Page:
HomeCharles DickensSomebody′s Luggage

Somebody′s Luggage. Charles Dickens

Here, supporting nature on what you found in the plates (which was as it happened, and but too often thoughtlessly, immersed in mustard), and on what you found in the glasses (which rarely went beyond driblets and lemon), by night you dropped asleep standing, till you was cuffed awake, and by day was set to polishing every individual article in the coffee-room. Your couch being sawdust; your counterpane being ashes of cigars. Here, frequently hiding a heavy heart under the smart tie of your white neckankecher (or correctly speaking lower down and more to the left), you picked up the rudiments of knowledge from an extra, by the name of Bishops, and by calling plate-washer, and gradually elevating your mind with chalk on the back of the corner-box partition, until such time as you used the inkstand when it was out of hand, attained to manhood, and to be the Waiter that you find yourself.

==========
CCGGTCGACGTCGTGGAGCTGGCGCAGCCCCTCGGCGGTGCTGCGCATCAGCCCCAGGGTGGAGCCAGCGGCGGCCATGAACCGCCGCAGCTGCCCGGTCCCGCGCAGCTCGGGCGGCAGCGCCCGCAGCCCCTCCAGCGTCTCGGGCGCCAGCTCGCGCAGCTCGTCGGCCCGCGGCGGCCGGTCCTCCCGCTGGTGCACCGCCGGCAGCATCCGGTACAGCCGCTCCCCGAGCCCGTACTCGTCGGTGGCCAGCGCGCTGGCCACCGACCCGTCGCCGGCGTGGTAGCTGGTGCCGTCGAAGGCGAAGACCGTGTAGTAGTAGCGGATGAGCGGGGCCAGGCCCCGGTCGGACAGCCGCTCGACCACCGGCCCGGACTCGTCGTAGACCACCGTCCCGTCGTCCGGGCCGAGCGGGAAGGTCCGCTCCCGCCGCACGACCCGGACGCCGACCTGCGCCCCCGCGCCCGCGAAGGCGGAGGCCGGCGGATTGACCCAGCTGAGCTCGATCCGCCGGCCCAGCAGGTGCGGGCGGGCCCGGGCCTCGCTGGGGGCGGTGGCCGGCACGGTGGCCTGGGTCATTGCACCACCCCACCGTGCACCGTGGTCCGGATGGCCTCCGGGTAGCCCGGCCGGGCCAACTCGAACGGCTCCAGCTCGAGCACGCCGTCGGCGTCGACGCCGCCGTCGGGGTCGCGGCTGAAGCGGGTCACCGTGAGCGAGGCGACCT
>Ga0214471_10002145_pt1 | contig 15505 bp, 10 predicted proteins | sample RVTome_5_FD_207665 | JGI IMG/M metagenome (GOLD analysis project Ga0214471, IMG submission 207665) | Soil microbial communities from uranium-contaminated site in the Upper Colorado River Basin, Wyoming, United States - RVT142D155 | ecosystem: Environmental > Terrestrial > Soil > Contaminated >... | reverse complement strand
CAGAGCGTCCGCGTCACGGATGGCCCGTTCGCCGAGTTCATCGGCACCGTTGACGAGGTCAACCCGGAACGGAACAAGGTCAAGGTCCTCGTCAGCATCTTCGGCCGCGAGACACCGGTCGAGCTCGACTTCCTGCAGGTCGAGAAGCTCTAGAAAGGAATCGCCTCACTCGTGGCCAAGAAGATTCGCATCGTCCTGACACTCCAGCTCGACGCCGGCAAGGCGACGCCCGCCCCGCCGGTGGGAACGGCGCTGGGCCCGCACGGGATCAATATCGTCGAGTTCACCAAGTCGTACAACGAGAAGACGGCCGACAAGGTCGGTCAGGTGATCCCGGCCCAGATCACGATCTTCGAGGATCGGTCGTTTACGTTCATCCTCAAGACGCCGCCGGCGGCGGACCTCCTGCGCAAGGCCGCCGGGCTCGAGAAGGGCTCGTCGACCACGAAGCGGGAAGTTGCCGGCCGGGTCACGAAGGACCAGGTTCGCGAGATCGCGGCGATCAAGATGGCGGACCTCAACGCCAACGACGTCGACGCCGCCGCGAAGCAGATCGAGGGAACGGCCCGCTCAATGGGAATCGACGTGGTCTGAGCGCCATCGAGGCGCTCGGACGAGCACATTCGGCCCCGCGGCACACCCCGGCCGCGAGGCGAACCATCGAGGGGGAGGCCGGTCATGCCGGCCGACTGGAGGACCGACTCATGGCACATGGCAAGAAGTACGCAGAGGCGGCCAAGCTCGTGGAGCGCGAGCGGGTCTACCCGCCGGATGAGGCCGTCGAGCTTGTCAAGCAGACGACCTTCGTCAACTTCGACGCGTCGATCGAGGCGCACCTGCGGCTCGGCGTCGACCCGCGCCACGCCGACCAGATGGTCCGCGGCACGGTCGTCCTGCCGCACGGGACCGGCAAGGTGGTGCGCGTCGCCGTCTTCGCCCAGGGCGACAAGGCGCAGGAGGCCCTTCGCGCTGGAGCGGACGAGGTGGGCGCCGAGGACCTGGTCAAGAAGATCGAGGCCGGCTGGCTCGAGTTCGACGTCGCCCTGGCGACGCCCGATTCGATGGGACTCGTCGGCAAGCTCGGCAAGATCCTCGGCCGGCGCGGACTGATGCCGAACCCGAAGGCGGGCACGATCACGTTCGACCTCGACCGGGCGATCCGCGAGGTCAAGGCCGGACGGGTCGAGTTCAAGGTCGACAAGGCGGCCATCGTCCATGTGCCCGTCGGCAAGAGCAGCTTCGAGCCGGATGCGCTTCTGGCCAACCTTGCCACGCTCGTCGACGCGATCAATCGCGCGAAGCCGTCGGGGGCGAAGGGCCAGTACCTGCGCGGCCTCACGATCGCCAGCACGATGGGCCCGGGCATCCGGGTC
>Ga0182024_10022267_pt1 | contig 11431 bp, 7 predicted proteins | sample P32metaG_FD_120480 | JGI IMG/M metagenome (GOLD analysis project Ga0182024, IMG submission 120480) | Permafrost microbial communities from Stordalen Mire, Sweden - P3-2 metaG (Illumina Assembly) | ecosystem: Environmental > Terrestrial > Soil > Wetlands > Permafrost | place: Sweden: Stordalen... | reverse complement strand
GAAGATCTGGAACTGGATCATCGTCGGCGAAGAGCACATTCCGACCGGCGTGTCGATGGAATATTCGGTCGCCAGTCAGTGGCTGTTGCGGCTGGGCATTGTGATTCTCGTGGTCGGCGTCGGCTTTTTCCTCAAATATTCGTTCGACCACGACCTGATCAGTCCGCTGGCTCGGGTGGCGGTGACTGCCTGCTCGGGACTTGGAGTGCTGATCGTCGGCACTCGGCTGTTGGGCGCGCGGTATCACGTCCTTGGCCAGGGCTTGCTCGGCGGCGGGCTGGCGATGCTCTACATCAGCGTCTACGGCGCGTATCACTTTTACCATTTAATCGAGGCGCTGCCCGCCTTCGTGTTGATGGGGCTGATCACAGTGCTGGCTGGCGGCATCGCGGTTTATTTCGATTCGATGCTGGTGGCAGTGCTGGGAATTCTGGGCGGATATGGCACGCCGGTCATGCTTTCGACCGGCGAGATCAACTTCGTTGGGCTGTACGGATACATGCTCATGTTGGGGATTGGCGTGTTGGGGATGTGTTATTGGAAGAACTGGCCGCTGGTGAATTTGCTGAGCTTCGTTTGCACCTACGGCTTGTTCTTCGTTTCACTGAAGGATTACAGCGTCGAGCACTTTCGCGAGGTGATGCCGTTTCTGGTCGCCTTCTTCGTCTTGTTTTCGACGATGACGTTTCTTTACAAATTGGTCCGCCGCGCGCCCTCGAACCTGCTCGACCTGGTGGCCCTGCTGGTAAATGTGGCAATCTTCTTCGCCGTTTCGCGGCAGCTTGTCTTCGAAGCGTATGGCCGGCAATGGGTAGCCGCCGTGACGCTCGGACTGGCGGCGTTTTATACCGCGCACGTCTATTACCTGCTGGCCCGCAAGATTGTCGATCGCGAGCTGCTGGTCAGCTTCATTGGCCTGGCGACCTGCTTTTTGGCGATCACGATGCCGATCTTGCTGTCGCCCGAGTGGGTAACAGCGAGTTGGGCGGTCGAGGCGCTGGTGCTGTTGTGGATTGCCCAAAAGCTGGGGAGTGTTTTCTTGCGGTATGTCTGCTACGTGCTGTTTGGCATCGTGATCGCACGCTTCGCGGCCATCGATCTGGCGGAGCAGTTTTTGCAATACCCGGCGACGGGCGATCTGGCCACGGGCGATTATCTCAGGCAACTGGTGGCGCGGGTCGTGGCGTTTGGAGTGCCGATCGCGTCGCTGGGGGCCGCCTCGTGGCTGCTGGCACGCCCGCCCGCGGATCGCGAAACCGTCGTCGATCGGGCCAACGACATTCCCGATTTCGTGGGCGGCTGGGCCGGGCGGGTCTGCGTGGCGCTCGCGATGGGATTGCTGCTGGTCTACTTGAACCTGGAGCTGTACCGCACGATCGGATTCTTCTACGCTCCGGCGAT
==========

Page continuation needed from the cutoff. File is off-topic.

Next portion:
I could wish here to offer a few respectful words on behalf of the calling so long the calling of myself and family, and the public interest in which is but too often very limited. We are not generally understood. No, we are not. Allowance enough is not made for us. For, say that we ever show a little drooping listlessness of spirits, or what might be termed indifference or apathy. Put it to yourself what would your own state of mind be, if you was one of an enormous family every member of which except you was always greedy, and in a hurry. Put it to yourself that you was regularly replete with animal food at the slack hours of one in the day and again at nine p.m., and that the repleter you was, the more voracious all your fellow-creatures came in. Put it to yourself that it was your business, when your digestion was well on, to take a personal interest and sympathy in a hundred gentlemen fresh and fresh (say, for the sake of argument, only a hundred), whose imaginations was given up to grease and fat and gravy and melted butter, and abandoned to questioning you about cuts of this, and dishes of that,—each of ′em going on as if him and you and the bill of fare was alone in the world. Then look what you are expected to know. You are never out, but they seem to think you regularly attend everywhere. "What′s this, Christopher, that I hear about the smashed Excursion Train? How are they doing at the Italian Opera, Christopher?" "Christopher, what are the real particulars of this business at the Yorkshire Bank?" Similarly a ministry gives me more trouble than it gives the Queen. As to Lord Palmerston, the constant and wearing connection into which I have been brought with his lordship during the last few years is deserving of a pension. Then look at the Hypocrites we are made, and the lies (white, I hope) that are forced upon us! Why must a sedentary-pursuited Waiter be considered to be a judge of horseflesh, and to have a most tremendous interest in horse-training and racing? Yet it would be half our little incomes out of our pockets if we didn′t take on to have those sporting tastes. It is the same (inconceivable why!) with Farming. Shooting, equally so. I am sure that so regular as the months of August, September, and October come round, I am ashamed of myself in my own private bosom for the way in which I make believe to care whether or not the grouse is strong on the wing (much their wings, or drumsticks either, signifies to me, uncooked!), and whether the partridges is plentiful among the turnips, and whether the pheasants is shy or bold, or anything else you please to mention.

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